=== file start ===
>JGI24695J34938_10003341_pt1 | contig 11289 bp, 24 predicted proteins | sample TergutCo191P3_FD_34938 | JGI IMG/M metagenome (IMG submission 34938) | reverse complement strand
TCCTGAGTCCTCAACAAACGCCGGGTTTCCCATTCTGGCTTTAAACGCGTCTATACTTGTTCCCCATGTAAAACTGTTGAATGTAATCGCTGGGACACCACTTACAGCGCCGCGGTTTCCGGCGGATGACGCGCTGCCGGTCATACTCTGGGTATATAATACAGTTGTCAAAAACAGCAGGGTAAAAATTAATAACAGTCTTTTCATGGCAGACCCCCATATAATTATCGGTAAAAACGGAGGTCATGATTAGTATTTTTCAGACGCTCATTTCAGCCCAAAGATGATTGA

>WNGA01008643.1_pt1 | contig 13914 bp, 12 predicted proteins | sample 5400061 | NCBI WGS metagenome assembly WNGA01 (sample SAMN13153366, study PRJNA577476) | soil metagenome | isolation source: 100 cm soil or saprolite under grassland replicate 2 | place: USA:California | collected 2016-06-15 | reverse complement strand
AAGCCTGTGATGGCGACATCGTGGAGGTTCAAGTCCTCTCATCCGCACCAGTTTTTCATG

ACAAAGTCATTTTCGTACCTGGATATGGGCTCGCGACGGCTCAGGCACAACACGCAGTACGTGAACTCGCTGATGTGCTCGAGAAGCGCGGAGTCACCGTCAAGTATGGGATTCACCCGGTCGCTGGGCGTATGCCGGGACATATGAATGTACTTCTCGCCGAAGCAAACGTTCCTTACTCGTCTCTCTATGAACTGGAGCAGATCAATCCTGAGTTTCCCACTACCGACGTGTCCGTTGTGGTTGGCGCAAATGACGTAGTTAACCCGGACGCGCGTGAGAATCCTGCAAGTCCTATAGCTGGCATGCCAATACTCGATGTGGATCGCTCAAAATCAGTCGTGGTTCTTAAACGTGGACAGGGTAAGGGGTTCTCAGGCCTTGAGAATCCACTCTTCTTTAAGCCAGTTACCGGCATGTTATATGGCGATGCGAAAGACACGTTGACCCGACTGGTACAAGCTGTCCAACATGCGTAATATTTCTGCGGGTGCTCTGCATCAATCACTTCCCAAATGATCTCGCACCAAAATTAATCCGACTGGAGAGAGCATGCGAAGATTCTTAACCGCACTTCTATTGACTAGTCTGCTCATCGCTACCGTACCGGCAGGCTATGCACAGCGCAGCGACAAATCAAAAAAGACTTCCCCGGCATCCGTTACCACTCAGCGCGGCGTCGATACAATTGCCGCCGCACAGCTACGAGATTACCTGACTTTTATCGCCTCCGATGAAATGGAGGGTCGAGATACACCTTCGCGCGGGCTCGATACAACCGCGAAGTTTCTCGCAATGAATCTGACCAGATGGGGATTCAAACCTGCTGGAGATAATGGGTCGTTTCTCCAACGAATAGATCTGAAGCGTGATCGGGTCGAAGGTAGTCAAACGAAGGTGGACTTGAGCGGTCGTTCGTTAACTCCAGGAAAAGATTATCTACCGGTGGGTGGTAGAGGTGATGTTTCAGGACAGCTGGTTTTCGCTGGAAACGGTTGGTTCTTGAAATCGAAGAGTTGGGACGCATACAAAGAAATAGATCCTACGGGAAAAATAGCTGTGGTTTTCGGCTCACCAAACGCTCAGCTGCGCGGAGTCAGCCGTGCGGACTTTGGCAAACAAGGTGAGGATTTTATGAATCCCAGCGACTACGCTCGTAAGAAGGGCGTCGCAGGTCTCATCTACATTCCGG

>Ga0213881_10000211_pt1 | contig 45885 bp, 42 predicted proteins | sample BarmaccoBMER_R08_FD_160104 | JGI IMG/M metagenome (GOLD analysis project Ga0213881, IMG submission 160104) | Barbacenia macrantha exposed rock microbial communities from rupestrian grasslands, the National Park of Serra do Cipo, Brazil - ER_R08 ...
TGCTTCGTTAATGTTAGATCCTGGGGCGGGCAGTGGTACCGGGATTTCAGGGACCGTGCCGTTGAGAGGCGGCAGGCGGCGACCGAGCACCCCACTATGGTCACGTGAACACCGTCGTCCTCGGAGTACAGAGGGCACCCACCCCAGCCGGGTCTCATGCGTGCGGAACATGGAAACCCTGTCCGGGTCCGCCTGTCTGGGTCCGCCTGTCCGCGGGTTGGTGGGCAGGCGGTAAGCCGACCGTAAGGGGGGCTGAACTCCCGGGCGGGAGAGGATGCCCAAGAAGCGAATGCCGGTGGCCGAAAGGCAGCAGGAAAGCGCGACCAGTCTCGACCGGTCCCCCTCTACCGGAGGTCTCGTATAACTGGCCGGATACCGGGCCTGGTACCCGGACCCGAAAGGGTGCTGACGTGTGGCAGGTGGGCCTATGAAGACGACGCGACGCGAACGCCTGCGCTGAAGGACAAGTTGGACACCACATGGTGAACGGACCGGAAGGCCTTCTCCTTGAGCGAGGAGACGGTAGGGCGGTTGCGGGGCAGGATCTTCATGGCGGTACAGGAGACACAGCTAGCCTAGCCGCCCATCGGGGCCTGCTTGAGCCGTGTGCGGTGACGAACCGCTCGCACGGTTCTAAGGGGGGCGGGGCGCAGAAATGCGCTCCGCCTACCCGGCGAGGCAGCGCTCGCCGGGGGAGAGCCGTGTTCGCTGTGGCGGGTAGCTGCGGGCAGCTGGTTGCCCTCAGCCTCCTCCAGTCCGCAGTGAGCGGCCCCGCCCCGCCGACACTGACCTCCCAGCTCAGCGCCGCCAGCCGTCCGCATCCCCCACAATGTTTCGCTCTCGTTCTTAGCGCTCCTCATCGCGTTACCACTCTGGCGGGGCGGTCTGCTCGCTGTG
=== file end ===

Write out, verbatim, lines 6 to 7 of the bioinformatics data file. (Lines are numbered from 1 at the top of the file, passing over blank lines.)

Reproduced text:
>Ga0213881_10000211_pt1 | contig 45885 bp, 42 predicted proteins | sample BarmaccoBMER_R08_FD_160104 | JGI IMG/M metagenome (GOLD analysis project Ga0213881, IMG submission 160104) | Barbacenia macrantha exposed rock microbial communities from rupestrian grasslands, the National Park of Serra do Cipo, Brazil - ER_R08 ...
TGCTTCGTTAATGTTAGATCCTGGGGCGGGCAGTGGTACCGGGATTTCAGGGACCGTGCCGTTGAGAGGCGGCAGGCGGCGACCGAGCACCCCACTATGGTCACGTGAACACCGTCGTCCTCGGAGTACAGAGGGCACCCACCCCAGCCGGGTCTCATGCGTGCGGAACATGGAAACCCTGTCCGGGTCCGCCTGTCTGGGTCCGCCTGTCCGCGGGTTGGTGGGCAGGCGGTAAGCCGACCGTAAGGGGGGCTGAACTCCCGGGCGGGAGAGGATGCCCAAGAAGCGAATGCCGGTGGCCGAAAGGCAGCAGGAAAGCGCGACCAGTCTCGACCGGTCCCCCTCTACCGGAGGTCTCGTATAACTGGCCGGATACCGGGCCTGGTACCCGGACCCGAAAGGGTGCTGACGTGTGGCAGGTGGGCCTATGAAGACGACGCGACGCGAACGCCTGCGCTGAAGGACAAGTTGGACACCACATGGTGAACGGACCGGAAGGCCTTCTCCTTGAGCGAGGAGACGGTAGGGCGGTTGCGGGGCAGGATCTTCATGGCGGTACAGGAGACACAGCTAGCCTAGCCGCCCATCGGGGCCTGCTTGAGCCGTGTGCGGTGACGAACCGCTCGCACGGTTCTAAGGGGGGCGGGGCGCAGAAATGCGCTCCGCCTACCCGGCGAGGCAGCGCTCGCCGGGGGAGAGCCGTGTTCGCTGTGGCGGGTAGCTGCGGGCAGCTGGTTGCCCTCAGCCTCCTCCAGTCCGCAGTGAGCGGCCCCGCCCCGCCGACACTGACCTCCCAGCTCAGCGCCGCCAGCCGTCCGCATCCCCCACAATGTTTCGCTCTCGTTCTTAGCGCTCCTCATCGCGTTACCACTCTGGCGGGGCGGTCTGCTCGCTGTG